FIG. 4 is a diagram illustrating the example ATM network of FIG. 1 comprising a plurality of peer groups, two levels of hierarchy and multiple clients connected to a second server; and
FIG. 5 is a flow diagram illustrating the dynamic fair distribution setup method of the present invention.
DETAILED DESCRIPTION OF THE INVENTION
Notation Used Throughout
The following notation is used throughout this document.
American National Standards Institute
Asynchronous Transfer Mode
Comite Consulatif International Telegraphique et Telephonique
Designated Transit List
Fiber Distributed Data Interface
Finite State Machine
Interim Inter-Switch Signaling Protocol
International Telecommunications Union
Logical Group Node
Peer Group Leader
Private Network to Network Interface
PNNI Topology State Element
PNNI Topology State Packet
Permanent Virtual Circuit
Permanent Virtual Path
Routing Control Channel
Switched Routing Channel Connection
Switched Virtual Circuit
Switched Virtual Channel Connection
User to Network Interface
Virtual Channel Connection
Virtual Path Connection
The present invention is a method of distributing network resources fairly in an ATM network. The invention is applicable to situations whereby a large number of clients establish connections to the same server. The method solves the problem that arises when clients that arrive first establish optimum connections while leaving later arriving clients with less than optimum connections. The method provides a way to more evenly distribute network resources when large numbers of clients desire connections to one or more popular servers. Note that for the method of the invention to operate, both the source node and destination node must support the features of the invention. Practically, however, to achieve maximum benefits from the invention, it is preferable to have as many nodes in the network support the feature.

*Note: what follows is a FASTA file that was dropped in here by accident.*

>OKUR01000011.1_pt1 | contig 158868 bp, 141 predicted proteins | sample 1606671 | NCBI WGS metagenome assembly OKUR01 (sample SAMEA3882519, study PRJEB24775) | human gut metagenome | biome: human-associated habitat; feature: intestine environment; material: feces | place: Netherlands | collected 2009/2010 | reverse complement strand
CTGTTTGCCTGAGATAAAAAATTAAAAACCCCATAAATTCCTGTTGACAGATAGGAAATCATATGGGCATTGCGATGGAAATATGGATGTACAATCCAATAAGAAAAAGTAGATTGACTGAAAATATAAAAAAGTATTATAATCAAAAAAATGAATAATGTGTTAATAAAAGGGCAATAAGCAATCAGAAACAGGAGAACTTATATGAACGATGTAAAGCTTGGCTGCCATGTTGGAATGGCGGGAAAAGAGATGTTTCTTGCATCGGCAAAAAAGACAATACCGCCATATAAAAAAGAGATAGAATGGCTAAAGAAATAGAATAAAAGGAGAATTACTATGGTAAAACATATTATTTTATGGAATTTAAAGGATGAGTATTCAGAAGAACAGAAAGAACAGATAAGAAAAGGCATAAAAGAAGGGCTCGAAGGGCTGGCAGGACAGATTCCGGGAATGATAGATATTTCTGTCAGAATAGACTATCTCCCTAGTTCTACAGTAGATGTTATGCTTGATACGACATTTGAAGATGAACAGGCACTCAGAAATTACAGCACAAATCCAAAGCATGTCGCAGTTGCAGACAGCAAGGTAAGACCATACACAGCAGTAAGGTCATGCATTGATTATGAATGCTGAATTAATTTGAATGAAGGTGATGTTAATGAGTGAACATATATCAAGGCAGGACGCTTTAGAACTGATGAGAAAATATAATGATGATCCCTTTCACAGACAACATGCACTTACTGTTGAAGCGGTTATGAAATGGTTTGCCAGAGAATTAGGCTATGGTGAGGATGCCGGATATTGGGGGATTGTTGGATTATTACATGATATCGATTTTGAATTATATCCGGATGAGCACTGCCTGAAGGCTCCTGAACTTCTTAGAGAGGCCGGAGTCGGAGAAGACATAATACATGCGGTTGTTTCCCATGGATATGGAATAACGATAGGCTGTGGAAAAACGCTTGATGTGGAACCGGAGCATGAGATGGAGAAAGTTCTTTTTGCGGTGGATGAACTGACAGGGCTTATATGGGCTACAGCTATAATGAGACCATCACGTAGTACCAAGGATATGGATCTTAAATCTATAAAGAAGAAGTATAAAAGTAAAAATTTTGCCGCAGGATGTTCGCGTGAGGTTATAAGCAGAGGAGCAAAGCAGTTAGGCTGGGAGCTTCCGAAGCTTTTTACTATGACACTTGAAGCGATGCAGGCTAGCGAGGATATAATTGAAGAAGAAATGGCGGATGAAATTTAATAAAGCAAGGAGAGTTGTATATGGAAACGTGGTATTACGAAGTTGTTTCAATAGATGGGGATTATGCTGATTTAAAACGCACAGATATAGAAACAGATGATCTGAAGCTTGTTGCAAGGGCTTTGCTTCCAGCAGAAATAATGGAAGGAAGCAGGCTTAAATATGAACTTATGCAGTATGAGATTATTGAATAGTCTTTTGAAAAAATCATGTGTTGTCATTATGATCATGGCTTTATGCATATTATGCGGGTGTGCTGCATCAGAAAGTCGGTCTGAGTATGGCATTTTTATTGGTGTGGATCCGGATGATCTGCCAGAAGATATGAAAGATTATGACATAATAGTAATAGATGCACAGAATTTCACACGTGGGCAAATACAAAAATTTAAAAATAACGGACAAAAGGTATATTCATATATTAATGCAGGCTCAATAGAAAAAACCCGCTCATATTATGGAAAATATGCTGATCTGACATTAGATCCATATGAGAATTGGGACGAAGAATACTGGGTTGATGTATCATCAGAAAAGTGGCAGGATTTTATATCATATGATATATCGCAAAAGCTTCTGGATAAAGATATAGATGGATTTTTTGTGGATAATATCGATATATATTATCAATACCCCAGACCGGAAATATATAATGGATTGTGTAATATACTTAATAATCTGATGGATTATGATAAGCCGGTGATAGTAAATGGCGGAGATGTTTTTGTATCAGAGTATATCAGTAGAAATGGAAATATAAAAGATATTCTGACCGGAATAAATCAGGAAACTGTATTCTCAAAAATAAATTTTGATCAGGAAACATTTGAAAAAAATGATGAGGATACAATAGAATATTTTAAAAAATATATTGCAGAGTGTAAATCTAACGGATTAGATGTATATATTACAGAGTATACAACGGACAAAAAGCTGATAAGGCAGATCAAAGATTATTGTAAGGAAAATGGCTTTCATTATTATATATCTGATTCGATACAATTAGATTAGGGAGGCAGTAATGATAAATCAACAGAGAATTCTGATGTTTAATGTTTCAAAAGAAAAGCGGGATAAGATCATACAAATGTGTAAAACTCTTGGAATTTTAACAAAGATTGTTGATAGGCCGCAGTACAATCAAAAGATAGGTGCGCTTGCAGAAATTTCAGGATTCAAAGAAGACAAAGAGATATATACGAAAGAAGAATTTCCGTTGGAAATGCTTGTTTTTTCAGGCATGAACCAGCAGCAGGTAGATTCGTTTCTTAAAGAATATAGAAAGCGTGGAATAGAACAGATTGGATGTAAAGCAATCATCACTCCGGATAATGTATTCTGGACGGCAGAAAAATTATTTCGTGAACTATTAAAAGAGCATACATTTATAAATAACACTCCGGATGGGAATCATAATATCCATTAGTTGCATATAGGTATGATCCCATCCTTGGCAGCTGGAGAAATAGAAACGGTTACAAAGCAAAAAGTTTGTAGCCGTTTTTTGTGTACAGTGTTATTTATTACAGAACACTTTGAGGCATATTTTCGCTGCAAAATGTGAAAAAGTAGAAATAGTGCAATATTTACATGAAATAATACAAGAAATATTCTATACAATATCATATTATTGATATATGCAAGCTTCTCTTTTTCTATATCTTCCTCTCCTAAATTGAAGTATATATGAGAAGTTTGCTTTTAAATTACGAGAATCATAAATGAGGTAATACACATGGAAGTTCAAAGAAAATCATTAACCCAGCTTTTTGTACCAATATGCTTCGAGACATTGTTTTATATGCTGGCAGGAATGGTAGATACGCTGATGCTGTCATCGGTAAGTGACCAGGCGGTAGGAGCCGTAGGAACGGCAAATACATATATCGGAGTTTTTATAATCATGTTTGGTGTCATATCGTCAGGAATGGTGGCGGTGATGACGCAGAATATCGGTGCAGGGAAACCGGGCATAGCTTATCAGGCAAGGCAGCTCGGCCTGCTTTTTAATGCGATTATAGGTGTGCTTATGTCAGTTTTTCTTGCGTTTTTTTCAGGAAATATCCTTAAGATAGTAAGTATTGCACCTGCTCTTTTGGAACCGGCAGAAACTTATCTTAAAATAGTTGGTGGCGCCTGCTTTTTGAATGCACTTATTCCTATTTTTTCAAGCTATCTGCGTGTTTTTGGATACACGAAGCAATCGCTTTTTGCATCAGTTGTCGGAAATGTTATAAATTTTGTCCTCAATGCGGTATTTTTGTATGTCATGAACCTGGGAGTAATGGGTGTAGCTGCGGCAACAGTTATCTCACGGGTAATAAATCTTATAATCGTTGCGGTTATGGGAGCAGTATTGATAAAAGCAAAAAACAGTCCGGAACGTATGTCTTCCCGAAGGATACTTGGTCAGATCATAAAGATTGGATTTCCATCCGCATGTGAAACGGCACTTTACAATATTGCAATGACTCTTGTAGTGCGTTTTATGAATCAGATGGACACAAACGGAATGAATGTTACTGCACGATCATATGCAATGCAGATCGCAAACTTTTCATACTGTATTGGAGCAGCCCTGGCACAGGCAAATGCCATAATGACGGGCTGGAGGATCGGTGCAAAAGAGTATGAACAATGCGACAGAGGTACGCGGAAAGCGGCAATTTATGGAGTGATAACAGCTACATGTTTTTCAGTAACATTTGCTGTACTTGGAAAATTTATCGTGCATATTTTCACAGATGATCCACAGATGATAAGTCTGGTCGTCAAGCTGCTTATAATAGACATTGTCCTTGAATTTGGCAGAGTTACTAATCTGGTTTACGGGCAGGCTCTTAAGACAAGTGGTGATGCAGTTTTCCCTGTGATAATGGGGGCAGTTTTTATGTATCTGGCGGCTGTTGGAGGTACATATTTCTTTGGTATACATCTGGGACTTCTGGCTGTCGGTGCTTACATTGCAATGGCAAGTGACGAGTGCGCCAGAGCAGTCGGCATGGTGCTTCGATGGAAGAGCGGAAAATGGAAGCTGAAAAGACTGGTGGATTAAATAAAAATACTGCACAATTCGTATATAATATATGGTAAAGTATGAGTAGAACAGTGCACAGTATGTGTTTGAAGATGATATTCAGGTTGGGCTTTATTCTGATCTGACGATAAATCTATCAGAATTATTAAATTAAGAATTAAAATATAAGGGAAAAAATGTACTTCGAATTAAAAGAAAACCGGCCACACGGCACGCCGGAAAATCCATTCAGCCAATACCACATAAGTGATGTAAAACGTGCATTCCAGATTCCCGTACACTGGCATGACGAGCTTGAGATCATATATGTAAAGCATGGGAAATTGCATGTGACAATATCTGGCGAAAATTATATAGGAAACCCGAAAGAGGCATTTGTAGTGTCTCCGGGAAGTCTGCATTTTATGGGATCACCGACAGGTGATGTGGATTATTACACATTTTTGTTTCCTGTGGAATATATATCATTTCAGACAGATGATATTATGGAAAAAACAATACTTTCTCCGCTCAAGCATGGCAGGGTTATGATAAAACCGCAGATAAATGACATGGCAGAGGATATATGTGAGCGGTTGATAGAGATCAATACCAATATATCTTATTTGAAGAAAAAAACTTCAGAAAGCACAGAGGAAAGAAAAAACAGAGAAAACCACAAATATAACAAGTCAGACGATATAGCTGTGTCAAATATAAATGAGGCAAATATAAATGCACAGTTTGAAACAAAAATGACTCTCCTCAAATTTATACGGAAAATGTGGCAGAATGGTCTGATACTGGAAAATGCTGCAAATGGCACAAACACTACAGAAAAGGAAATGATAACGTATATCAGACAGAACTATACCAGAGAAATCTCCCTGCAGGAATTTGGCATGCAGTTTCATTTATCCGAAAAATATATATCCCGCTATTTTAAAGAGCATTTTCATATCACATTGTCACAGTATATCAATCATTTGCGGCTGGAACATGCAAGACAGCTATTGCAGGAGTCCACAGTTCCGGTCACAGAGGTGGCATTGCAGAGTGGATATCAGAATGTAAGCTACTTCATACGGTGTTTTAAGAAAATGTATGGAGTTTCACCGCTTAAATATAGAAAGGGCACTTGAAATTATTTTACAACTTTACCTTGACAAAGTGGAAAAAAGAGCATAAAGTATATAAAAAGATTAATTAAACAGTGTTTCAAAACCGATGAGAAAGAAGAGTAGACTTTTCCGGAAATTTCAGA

The method of the present invention is described within the context of an ATM network for illustrative purposes only. Note, however, that the invention is not limited to ATM networks. Accordingly, one skilled in the network arts can apply the principles of the present invention to other types of networks as well. For example, the principles of the present invention are applicable to IP networks as well as ATM network, wherein large numbers of users attempt to connect to the same web server.
A diagram illustrating an example ATM network comprising a plurality of peer groups, two levels of hierarchy and multiple clients connected to a first server is shown in FIG. 1. The network, generally referenced 10, comprises two peer groups (PGs), PG A 22 and PG B 12. PG A comprises a plurality of nodes 24 connected by links 28, including a border node 43, peer group leader (PGL) 26 and a destination node 36 connected to a server 34.